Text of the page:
BIGGLES DEFIES THE SWASTIKA
Book First Published in August 1941 - 249 pages
The story was first published in seven monthly parts, as BIGGLES FLIES ALONE, in two different magazines
The two magazines were AIR DEFENCE CADET CORPS GAZETTE which contained parts one to five and AIR TRAINING CORPS GAZETTE which contained parts six and seven.
Parts one to five were published monthly from September 1940 until January 1941 and then parts six and seven were published in March and April 1941.
(Nothing was published in February 1941 as the Air Defence Cadet Corps Gazette was being re-organised into the Air Training Corps Gazette)
The first edition dust jacket showing the original price of 4 shillings – note that the text on the rear cover is brown on the first edition dust jacket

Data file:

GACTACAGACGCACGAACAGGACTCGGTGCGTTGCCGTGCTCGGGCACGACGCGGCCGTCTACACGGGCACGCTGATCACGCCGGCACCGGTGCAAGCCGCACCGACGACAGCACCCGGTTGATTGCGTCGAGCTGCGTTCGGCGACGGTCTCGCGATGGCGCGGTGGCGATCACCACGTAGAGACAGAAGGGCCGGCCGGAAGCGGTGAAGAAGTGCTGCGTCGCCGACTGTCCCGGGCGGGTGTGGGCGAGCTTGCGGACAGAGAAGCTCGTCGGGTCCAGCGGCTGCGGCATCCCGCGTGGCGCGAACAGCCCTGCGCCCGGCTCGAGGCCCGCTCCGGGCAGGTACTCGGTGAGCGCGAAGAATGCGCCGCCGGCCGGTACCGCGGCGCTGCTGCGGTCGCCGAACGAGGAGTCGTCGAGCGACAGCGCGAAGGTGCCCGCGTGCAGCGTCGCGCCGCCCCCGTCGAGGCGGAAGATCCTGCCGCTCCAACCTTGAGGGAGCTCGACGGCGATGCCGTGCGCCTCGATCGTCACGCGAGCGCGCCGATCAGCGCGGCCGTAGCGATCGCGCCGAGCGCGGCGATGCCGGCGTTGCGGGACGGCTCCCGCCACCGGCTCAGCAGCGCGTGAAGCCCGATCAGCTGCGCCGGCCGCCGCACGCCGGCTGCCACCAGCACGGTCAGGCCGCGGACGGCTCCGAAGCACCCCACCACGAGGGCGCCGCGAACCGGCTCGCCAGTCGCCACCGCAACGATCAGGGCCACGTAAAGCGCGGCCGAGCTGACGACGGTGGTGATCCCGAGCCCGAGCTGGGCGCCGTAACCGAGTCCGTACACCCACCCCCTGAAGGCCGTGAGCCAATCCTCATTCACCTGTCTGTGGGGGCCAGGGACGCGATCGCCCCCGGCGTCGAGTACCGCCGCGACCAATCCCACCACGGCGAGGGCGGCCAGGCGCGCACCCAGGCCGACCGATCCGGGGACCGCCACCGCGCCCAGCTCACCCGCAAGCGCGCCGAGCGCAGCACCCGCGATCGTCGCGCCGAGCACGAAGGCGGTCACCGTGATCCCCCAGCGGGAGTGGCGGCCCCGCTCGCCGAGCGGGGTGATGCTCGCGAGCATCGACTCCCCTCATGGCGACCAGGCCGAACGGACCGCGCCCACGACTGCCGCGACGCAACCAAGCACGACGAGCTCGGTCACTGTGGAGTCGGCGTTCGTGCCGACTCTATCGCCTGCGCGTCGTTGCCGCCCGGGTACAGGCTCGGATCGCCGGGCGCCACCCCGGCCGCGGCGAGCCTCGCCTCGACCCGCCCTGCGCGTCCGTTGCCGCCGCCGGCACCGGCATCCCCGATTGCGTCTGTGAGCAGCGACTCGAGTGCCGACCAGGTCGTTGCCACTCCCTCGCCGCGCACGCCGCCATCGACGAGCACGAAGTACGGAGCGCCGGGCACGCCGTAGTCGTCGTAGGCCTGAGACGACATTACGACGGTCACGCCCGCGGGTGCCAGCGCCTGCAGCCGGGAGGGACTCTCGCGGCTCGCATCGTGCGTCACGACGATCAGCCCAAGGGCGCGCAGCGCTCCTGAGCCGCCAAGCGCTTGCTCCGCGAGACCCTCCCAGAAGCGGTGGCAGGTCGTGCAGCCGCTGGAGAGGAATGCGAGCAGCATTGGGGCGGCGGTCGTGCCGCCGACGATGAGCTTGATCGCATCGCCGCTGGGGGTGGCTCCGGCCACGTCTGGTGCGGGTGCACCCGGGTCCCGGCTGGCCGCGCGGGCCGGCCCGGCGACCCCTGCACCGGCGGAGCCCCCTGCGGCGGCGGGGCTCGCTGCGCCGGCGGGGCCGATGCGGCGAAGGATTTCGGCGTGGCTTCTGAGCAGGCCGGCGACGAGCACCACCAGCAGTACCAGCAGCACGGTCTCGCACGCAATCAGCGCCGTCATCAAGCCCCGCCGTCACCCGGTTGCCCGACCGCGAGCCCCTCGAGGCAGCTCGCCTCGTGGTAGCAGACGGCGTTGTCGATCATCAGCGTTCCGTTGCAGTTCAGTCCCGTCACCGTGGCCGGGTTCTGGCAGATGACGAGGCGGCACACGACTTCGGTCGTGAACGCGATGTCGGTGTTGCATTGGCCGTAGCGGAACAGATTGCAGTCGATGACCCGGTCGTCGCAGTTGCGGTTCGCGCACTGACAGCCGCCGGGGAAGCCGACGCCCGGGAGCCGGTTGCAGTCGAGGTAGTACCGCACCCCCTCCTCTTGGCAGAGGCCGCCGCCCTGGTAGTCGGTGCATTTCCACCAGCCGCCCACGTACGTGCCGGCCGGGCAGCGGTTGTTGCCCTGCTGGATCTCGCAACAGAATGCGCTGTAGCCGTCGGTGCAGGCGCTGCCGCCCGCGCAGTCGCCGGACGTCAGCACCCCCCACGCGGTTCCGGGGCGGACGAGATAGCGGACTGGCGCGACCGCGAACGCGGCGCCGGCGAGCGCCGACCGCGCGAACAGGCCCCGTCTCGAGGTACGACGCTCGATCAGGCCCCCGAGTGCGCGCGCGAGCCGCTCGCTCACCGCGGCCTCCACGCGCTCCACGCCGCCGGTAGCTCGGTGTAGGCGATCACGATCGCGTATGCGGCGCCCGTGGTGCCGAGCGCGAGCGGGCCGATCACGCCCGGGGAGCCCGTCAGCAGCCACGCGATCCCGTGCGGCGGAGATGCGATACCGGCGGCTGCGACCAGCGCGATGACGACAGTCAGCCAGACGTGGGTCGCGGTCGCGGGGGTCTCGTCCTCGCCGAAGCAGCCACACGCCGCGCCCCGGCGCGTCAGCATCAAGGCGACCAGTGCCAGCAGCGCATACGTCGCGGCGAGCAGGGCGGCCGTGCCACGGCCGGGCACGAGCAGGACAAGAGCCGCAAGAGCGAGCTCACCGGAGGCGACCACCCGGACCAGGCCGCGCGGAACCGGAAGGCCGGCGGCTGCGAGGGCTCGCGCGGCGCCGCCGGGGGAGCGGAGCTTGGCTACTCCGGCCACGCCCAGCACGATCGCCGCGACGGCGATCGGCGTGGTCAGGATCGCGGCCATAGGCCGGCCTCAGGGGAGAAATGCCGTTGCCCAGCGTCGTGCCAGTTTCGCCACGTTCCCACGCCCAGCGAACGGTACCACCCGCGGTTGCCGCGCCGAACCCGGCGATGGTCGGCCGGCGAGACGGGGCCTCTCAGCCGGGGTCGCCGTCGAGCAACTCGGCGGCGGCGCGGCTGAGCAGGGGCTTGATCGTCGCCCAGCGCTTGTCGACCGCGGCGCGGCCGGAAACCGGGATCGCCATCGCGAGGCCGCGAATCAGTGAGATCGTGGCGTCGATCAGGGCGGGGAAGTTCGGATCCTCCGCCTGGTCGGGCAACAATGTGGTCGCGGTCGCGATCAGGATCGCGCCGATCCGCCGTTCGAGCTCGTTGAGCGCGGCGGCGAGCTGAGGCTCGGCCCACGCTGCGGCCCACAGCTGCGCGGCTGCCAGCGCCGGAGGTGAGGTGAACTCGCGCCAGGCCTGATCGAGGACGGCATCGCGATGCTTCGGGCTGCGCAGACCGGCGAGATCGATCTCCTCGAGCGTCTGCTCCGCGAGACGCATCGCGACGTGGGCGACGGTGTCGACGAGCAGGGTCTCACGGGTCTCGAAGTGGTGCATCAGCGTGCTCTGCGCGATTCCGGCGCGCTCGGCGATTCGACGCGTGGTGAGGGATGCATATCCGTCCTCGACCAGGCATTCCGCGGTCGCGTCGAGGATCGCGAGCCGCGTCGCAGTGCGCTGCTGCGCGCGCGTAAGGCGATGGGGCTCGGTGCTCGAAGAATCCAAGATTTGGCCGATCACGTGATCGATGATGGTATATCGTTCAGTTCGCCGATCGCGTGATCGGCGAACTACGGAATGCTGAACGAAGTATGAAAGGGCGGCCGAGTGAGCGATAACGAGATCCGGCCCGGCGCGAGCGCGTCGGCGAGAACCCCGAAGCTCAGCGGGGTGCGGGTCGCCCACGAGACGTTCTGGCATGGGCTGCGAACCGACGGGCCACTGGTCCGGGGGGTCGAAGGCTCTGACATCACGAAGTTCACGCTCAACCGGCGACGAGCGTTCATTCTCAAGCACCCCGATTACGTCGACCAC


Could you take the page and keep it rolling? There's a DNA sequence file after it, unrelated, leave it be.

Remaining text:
The SECOND edition dust jacket was also priced at 4 shillings – note that the text on the rear cover is blue and the creases on the spine show where it was wrapped around the thinner second edtion
Click on any chapter for a summary of the events in that chapter or see the general story summary below
VII – WHAT HAPPENED AT STAVANGER
VIII – EXPLANATIONS AND DECISIONS